The former food company executive apologizes for trying ‘to make an unfair advantage for my children’ after she’s sentenced to five months in prison for paying bribes to get her two daughters into prestigious universities.
AceShowbiz -Hot Pockets heiress Michelle Janavs is headed to jail for her involvement in the nationwide college admissions scandal. The former food company executive was sentenced to five months in prison on Tuesday, February 25 for paying bribes to get her two daughters into prestigious universities.
Michelle, whose family invented Hot Pockets, admitted to paying $100,000 to have someone cheat on two of her daughters’ ACT exams and agreeing to pay $200,000 to get the older daughter admitted to University of Southern California as a “fake beach volleyball recruit.”
In handing down the sentence, U.S. District Judge Nathaniel Gorton criticized Michelle’s claim that she cheated for the love of her children. “It is certainly true that the vast majority of parents truly love their children and want their children to get into their college of choice,” he said. “But other parents don’t try to brazenly get their children into a side-door by bribing college officials. They love their children as much as you do.”
The sentence is much lower than Assistant U.S. Attorney Kristen Kearney originally asked, which was 21 months behind bars. She argued that Michelle showed a “flagrant disrespect for right and wrong and an attitude that she is untouchable.” Kristen added, “She believed she and her children were deserving of an illicit edge over other students and no one could stop her.”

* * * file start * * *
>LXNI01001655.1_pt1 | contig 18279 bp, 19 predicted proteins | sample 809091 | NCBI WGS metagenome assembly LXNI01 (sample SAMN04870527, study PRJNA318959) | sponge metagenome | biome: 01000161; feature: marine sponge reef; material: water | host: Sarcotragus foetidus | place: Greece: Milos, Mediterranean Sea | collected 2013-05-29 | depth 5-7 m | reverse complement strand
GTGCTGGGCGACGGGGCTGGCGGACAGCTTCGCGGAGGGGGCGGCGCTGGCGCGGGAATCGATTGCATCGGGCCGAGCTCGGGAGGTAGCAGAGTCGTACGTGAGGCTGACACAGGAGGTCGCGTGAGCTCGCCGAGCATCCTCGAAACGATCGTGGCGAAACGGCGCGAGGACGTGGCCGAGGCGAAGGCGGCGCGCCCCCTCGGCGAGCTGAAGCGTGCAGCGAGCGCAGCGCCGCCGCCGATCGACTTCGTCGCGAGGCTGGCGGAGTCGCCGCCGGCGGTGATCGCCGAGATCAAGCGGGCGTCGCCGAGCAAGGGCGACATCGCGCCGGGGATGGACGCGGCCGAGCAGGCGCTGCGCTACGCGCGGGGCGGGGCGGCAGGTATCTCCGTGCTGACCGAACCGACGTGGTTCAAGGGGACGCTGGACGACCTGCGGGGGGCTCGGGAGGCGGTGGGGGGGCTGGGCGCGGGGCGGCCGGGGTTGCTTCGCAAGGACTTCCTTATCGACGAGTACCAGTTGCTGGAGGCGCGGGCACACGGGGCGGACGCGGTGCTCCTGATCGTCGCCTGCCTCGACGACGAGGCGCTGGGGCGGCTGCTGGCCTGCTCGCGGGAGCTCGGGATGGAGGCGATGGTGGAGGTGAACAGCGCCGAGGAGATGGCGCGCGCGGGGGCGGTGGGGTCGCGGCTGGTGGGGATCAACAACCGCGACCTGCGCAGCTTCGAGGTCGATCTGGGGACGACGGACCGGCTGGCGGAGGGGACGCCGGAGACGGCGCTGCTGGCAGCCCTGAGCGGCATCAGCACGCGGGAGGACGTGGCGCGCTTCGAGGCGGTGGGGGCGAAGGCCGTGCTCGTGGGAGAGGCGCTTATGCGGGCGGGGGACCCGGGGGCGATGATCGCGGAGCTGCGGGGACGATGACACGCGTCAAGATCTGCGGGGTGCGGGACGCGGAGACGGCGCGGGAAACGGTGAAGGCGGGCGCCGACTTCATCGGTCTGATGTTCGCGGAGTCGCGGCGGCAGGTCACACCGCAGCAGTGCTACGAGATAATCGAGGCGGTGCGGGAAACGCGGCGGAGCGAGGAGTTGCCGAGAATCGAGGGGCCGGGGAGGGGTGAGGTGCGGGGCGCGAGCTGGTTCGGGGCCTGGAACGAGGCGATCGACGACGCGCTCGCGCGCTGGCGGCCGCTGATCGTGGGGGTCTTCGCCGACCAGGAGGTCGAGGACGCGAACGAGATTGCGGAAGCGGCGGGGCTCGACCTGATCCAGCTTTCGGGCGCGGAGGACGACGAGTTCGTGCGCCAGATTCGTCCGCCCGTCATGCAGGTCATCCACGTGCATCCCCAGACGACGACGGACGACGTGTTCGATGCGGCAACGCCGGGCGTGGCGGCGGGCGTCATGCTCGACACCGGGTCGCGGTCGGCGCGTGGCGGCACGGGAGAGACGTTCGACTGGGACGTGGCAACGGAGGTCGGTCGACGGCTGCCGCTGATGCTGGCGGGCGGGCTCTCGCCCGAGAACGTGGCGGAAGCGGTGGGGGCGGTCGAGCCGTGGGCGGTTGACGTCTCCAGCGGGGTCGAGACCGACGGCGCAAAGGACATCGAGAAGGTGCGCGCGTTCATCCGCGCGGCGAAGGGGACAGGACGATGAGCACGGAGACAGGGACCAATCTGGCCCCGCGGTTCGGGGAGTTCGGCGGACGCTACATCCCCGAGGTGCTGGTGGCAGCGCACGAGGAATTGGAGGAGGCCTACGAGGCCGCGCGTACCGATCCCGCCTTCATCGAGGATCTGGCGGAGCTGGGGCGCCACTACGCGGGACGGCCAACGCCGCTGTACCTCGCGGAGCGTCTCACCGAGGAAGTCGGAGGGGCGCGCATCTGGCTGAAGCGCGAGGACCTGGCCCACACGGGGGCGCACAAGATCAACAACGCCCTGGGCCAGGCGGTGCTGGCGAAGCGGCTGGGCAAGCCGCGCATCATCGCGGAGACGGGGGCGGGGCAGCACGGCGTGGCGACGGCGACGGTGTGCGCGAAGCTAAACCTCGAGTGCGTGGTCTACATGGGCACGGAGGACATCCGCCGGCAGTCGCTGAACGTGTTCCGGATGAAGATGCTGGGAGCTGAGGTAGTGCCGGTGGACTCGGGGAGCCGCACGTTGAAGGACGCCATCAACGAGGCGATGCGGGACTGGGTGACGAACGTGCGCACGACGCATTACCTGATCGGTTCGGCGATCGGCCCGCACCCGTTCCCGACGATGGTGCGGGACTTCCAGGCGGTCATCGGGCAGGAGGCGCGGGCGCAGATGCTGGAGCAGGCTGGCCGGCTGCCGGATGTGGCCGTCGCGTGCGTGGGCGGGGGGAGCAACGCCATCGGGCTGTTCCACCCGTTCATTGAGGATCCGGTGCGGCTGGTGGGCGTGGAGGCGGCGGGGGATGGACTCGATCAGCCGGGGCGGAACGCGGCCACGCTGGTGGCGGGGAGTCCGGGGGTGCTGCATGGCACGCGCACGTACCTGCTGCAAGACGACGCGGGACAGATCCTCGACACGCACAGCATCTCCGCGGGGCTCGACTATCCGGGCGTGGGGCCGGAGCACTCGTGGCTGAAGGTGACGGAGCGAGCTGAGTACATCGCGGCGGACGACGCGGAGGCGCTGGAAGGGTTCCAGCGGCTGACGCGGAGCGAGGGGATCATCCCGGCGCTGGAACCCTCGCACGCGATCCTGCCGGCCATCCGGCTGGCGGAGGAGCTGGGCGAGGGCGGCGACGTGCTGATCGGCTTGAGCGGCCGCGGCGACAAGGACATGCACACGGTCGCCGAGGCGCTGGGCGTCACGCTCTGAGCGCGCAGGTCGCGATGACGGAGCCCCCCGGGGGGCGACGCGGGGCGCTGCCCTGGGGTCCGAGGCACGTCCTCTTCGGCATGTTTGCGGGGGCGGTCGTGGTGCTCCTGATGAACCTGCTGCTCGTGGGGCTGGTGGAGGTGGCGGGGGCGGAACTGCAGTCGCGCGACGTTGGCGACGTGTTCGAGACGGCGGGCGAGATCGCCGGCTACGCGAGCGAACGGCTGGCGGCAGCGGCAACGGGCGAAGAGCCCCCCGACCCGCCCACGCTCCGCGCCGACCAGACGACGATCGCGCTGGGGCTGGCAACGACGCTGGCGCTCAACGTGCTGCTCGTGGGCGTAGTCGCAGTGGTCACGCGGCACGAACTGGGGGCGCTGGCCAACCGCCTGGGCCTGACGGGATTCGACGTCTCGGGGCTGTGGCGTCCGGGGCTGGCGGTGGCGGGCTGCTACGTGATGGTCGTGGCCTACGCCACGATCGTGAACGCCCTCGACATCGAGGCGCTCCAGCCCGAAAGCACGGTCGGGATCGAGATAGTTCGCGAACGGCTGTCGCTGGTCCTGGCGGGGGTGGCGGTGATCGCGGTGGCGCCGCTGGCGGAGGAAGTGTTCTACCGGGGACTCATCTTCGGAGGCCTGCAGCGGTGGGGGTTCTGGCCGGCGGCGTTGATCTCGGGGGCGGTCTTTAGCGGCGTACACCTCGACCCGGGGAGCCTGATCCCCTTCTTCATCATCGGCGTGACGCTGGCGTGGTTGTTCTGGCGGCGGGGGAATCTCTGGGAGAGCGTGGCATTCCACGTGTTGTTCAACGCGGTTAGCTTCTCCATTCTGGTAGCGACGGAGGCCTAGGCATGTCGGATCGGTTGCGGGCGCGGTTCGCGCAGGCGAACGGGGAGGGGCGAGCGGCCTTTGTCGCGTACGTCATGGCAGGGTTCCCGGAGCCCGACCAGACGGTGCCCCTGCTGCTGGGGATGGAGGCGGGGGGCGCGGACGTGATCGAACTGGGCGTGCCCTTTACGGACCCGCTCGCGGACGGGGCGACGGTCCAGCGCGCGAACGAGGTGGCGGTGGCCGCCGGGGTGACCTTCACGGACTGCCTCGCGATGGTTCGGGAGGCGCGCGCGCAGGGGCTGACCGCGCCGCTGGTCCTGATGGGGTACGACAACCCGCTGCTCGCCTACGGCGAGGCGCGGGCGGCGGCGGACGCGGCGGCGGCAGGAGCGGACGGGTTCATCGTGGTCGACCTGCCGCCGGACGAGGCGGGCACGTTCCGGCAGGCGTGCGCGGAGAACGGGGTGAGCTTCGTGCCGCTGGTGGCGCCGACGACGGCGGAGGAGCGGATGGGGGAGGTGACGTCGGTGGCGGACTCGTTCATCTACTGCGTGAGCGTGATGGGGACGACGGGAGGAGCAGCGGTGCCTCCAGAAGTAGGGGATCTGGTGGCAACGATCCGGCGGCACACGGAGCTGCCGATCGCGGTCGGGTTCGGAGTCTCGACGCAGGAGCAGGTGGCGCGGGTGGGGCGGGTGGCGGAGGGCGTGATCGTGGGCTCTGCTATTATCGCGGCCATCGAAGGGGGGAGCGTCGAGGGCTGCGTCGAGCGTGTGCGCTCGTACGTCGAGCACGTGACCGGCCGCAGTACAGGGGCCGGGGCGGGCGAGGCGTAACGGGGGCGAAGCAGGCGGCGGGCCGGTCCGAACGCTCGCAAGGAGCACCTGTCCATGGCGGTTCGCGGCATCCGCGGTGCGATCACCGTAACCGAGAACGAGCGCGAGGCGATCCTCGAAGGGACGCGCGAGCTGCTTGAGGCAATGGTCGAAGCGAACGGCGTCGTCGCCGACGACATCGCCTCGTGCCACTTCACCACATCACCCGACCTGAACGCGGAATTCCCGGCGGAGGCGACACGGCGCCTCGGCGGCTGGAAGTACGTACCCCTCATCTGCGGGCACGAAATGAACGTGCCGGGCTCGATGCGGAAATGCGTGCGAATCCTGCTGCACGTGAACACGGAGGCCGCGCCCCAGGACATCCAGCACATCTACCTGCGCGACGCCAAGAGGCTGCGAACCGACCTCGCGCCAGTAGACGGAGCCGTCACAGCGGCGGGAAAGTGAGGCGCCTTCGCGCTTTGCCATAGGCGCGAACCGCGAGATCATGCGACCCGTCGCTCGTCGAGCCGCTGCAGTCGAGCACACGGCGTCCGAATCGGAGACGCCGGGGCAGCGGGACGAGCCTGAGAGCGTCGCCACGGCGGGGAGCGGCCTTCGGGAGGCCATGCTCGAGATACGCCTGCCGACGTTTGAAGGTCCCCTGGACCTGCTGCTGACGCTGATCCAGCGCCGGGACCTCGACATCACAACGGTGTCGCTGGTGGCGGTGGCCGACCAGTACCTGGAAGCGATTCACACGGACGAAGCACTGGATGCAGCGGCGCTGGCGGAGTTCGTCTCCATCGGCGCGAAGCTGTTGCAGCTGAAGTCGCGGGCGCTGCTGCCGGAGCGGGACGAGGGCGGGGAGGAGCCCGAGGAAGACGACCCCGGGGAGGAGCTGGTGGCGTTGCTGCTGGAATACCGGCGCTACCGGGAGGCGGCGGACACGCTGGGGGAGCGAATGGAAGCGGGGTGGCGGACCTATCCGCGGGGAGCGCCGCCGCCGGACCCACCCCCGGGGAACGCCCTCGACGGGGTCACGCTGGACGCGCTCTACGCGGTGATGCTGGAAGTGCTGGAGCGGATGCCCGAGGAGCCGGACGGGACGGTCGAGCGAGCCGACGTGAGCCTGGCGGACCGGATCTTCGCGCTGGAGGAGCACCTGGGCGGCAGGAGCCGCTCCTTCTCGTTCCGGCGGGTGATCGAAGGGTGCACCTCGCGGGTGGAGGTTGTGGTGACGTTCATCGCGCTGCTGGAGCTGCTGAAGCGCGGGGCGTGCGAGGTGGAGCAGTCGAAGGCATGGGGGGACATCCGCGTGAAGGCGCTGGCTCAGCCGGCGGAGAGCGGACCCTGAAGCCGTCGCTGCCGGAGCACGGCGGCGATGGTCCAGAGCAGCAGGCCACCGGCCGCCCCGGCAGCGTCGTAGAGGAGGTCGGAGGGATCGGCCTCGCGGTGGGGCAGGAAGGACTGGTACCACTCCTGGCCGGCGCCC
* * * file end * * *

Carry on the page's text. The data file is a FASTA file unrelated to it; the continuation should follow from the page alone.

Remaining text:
Michelle was also ordered to pay a $250,000 fine and to serve two years of supervised release after prison, said Liz McCarthy, spokesperson for the U.S. Attorney’s Office in Massachusetts.
Michelle, who is of Newport Coast, California, then apologized for “inexplicable behavior.” She said after the sentencing, “I’m so very sorry I tried to make an unfair advantage for my children. There are truly no words to express the heartache and shame by my actions. I have been shaken to the core.”
One of her attorneys, John Littrell, said Michelle understands “the harm that her choices caused” and the “impact that those choices had on students who tried to apply fairly to get into college.” He added, “But this crime does not define who she is. Michelle is going to be defined by what she’s done the rest of her life.”
Michelle is the 16th person to be sentenced in the case. Actress Felicity Huffman got two weeks in prison in exchange for paying $15,000 to have a proctor correct SAT questions answered incorrectly by her daughter.
Lori Loughlin and her husband Mossimo Giannulli, who allegedly paid $500,000 to get their two daughters into USC, have pleaded not guilty to multiple charges of bribery, money laundering and conspiracy to commit federal program bribery. Their trial is scheduled to start in October.
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